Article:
Does your sin bother you?

Does your sin bother you?

Does your sin bother you? I think it is very easy to get into sinful habits and not be all that concerned about it. After all, we might reason, Jesus has forgiven all of my sins. I don’t need to worry that my sin will separate me from God if I trust in Jesus! Yes, I am a sinner, but in the big scheme of things my sins are not all that bad.

Or perhaps we compare our sins to those of other people. It is easy to spot people whose blatantly sinful lifestyle seems so much worse that our shortcomings. And many of our sins are very common ones, such as lying, greed, or watching inappropriate things that feed our lust and idolatry. Everyone does these things. So that means what I am doing is not so bad. Right?

Well, no. It’s wrong. Sin is always terrible. We see this in Jesus’ tears over the consequences of sin coming on Jerusalem in Luke 19:41-42. We see this in where our sin led: the death of the Son of God on our behalf. Sin leads to death. Offences against a perfect God lead, rightly, to an infinite penalty.

This means that we should never get used to our sin or explain it away. In fact, Jesus told his disciples to pray to resist temptation and be delivered from evil. Dealing with sin should be a major component of our prayers and a major concern in our lives. The Puritans called this mortification: putting sin to death. We need to confess our sins, pray for help, and do whatever is required to deal with our sin and work on our purity.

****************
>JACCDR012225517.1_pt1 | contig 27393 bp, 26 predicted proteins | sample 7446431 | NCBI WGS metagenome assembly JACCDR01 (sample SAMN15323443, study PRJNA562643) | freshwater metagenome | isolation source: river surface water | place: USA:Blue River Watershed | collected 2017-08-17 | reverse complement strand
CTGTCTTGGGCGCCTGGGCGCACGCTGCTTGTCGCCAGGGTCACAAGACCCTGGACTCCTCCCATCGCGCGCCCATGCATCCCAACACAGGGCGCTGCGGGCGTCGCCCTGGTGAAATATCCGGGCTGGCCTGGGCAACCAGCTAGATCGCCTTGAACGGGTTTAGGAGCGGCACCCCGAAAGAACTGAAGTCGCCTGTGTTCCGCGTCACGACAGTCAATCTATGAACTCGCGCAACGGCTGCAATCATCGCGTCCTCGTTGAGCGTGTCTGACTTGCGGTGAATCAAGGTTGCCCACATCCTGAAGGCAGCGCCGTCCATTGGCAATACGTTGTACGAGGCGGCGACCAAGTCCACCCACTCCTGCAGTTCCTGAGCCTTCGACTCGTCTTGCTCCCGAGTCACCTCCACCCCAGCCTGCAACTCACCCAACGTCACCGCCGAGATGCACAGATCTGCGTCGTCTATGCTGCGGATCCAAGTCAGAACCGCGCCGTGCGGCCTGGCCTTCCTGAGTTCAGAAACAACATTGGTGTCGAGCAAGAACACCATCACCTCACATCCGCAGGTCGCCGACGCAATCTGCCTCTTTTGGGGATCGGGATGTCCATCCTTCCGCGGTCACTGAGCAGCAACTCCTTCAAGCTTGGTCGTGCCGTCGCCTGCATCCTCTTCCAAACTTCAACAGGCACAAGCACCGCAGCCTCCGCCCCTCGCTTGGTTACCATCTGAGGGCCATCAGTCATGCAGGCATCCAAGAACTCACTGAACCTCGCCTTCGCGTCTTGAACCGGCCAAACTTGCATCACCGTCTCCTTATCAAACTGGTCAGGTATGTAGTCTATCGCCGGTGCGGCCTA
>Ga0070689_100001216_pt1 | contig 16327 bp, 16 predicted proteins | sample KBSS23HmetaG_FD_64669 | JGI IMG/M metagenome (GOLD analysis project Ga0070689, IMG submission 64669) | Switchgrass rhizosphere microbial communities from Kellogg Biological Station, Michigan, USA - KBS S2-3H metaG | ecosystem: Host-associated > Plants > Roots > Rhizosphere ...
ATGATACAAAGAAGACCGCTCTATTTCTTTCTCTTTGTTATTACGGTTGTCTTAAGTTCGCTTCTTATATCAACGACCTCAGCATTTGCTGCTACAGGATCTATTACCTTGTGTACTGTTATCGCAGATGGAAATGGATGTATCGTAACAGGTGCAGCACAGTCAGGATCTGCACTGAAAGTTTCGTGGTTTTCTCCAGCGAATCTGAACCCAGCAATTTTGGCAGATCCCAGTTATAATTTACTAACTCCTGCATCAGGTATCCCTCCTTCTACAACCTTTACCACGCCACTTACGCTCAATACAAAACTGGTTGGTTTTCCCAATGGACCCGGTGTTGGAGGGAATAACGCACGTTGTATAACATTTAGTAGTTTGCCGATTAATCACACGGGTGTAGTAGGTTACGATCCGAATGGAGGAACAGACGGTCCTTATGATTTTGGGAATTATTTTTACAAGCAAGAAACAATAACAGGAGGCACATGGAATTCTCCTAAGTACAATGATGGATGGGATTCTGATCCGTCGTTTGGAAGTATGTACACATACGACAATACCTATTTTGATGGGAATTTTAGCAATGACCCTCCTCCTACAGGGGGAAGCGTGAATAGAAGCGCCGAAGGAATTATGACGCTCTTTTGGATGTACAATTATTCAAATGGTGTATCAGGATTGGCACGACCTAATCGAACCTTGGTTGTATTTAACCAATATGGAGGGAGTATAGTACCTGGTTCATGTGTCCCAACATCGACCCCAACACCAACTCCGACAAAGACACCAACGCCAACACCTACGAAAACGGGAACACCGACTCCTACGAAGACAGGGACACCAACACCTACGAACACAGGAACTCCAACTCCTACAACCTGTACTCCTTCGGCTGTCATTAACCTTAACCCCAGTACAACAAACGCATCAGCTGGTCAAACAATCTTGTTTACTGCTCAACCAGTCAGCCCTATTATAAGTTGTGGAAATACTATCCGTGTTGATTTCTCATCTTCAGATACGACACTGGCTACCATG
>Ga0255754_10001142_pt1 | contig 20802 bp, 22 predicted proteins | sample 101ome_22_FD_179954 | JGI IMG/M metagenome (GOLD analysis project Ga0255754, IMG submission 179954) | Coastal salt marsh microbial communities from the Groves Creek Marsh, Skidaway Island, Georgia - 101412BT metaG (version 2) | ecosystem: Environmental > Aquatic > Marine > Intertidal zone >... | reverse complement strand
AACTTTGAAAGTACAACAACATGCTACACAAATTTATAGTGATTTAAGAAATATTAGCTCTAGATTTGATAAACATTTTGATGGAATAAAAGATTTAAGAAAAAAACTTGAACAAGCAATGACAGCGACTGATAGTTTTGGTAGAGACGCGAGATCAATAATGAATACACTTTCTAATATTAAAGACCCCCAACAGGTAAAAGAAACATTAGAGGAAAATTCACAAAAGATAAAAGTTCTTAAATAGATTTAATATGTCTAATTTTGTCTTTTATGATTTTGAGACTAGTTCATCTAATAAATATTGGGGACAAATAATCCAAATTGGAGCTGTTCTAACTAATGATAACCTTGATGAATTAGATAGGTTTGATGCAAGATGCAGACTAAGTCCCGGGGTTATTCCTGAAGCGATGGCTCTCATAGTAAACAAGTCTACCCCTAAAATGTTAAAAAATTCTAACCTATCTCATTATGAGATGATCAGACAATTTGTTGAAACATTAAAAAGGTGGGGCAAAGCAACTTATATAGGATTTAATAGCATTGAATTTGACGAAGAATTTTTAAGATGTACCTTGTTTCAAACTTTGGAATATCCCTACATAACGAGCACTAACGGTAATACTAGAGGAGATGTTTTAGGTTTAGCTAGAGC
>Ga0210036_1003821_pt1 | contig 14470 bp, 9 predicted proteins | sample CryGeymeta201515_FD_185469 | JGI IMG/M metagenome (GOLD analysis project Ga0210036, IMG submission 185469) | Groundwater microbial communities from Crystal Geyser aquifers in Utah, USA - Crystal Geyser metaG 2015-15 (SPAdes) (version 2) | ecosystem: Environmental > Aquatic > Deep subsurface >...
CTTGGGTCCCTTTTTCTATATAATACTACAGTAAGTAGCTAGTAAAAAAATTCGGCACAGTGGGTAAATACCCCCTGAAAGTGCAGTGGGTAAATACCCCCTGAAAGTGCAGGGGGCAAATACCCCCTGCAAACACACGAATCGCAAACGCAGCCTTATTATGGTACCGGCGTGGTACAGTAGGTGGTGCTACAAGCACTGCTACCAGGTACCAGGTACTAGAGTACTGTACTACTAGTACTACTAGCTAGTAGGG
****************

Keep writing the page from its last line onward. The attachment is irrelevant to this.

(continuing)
Where can we start, if this is something we haven’t been working on? Think of one thing in your life that you know doesn’t honour God. Maybe it is something you are doing that you shouldn’t be, like gossiping or straying to watch pornography. Maybe it is something you should be doing that you are not, like failing to pray regularly or failing to love your neighbour. With that one thing, pray about it. Regularly. Confess specifically when you fall down and ask for help. And take some practical steps to fix it. Talk to a friend about it and ask them to keep you accountable and ask you how you’re going. Change your habits that lead to sin and replace them with something better. Stick with working on the one thing for a few months, then assess how you’re going. If you feel you are on top of that one thing, work on something else. Don’t try too much at once, but slowly work on things the Spirit convicts you of.

We should always be working on our sin and pursuing holiness. Yes, we are forgiven, so our sin need not overwhelm us. Maybe thinking of this like a child growing up will help. As a child in a loving family grows up, they will be growing in maturity and not just physically. The longer they live, the more they will be expected to grow in maturity. Once they were satisfied with sucking their thumb; now, they work hard to break that habit. Once they had their parents prepare all their food and wash their dishes; now they work to build new skills for themselves. As we progress through the Christian life, we should be working to put our sins to death. We should be growing in maturity over time, not remaining in the same sins but moving forward in purity.

Don’t live like those who are not forgiven. As forgiven people, let’s strive to live lives in line with the one who forgave us.